In good faith: Why PM Modi convinces us that he can walk the talk

“Let’s act in good faith… If people are convinced that you are working for their benefit, then the nation will stand by you. It is important that they are not disappointed," Prime Minister Narendra Modi told party workers on Sunday. It sounds nice when a political leader talks of ‘good faith’ and appears earnest about it, specially after one’s experience with the five years of the UPA II government. The latter seemed to possess the magical ability to turn everything it touched into a scandal and even when it was sincere about something, it appeared to be acting in bad faith.

Given the multi-ministry character of several decisions to be taken, particularly in the area of investment, and the need for policy coherence and consensus in the government, GoMs and EGoMs were not a bad idea at all. But under the UPA government these became the means to evade responsibility and delay decision-making. When taking decisions becomes a collective responsibility, no one ends up being responsible. The dispensation under Modi has scrapped GoMs and has justified it well logically, but these will exist in some other form. It will be an act of good faith if the prime minister lends the inter-ministry consultative process a sense of purpose. It’s a good sign that Modi is prepared to do that.

 In good faith: Why PM Modi convinces us that he can walk the talk

Prime Minister Narendra Modi. Reuters.

The original idea behind the National Advisory Committee (NAC) was a laudable one. The country needed and, still needs, a mechanism for a prelegislative consultation process involving a wide range of views on issues of public import. It aimed at making the process of growth inclusive by providing a platform for the grievances of people left out in the economy to be heard. The Right to Information Act, empowering people with information, steered by it is a gigantic step in the evolution of the democracy.

Despite all the stated good intentions, in the end it was seen as cosy club of left wing thinkers acting as an extra-constitutional authority dictating terms to the government and demeaning the authority of the office of the prime minister in the process. Its inflexible orientation towards one segment of the population ended up alienating all others, including the middle and the entrepreneurial classes. It distorted the word ‘inclusive’ and made it, unwittingly, mean the same as ‘exclusive’. Modi’s campaign focused on this discrepancy directly.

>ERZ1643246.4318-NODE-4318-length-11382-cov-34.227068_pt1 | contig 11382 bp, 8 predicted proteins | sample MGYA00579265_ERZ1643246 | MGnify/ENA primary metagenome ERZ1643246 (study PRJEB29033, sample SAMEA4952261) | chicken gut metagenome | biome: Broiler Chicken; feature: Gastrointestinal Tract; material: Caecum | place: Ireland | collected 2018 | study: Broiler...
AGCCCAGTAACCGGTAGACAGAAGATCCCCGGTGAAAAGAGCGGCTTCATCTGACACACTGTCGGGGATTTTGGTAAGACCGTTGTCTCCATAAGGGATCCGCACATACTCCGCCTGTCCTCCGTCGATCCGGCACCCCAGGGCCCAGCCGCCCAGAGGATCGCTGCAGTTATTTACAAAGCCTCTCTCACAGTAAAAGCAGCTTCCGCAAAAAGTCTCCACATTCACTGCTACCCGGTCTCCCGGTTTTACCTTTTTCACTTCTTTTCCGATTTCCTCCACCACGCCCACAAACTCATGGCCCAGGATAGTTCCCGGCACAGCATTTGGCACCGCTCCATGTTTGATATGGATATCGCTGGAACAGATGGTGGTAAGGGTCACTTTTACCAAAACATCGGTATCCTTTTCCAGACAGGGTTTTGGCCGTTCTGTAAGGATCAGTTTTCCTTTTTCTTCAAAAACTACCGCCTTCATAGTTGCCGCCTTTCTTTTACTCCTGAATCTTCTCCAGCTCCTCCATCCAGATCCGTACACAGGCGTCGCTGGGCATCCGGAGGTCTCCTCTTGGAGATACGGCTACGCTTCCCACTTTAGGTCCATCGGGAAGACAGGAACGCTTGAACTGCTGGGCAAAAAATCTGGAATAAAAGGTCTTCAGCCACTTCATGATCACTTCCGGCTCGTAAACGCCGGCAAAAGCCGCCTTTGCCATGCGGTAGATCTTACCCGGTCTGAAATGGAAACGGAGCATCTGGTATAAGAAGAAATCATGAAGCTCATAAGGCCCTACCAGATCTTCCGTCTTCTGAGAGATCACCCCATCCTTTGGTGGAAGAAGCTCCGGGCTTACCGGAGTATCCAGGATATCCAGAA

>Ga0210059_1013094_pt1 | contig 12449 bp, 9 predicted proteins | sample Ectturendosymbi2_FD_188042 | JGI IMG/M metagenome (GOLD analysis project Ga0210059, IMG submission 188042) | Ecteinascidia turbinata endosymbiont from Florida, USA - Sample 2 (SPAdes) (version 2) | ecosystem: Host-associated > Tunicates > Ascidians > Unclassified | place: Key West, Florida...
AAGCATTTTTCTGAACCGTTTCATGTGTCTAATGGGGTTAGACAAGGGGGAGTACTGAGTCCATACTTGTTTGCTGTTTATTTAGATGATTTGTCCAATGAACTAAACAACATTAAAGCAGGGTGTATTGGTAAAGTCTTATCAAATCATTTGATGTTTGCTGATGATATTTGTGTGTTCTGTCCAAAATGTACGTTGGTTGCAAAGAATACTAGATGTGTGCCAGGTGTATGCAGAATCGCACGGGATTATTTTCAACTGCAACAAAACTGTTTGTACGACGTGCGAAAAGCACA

When the earlier version of the UPA launched Special Economic Zones, it aimed at attracting investment and creating jobs through clusters of industrial hubs. In a country desperately looking for funds to accelerate the economy, it was never a bad idea. But soon the idea of SEZs turned into a real estate racket. The nexus of politicians, bureaucrats and corporate players began misusing the eminent domain provision in the Land Acquisition Act, 1897 to grab land from farmers. Protests started erupting everywhere in the country and soon SEZs were left on the back burner. The governments everywhere were acting in bad faith. If Modi restarts the SEZs to boost growth, he must ensure that the government is not perceived to be following a cynical path. By putting the onus on himself for every decision of the government, he is sending the right message.

The much-maligned Mahatma Gandhi National Rural Employment Guarantee Act is one of the best UPA legacies - even the BJP leaders accept that in private. The idea of a financial safety net in times of joblessness and uncertainty has found favour among all developed economies and it has become part of their economic policies. It can mitigate the intensity of social tension arising out of changes in the economy as it goes through the process of structural transition. But the UPA managed to make it look like a wasteful scheme serving no purpose through poor implementation. There were allegations of rampant embezzlement and misutilisation of funds under the scheme. Bogus entries deprived the targeted beneficiaries of their due and middlemen in cahoots with officials siphoned off money. The government remained oblivious to all this and allowed the public anger to fester. Again, it was acting in bad faith.

No policy comes with a stated bad intention. Most of them follow a long consultative process and are well thought out. The problem is in the execution and the right intent for it. From all his utterances it is clear that Modi has identified the trouble area and he is keen on going the extra mile to address it. In the matter of governance, good faith is finally what counts. If he wants to herald a complete break from the past, this is where he has to begin. He is yet to face any real challenges yet, but one must say he has a made a good beginning.

Updated Date: Jun 03, 2014 07:13:28 IST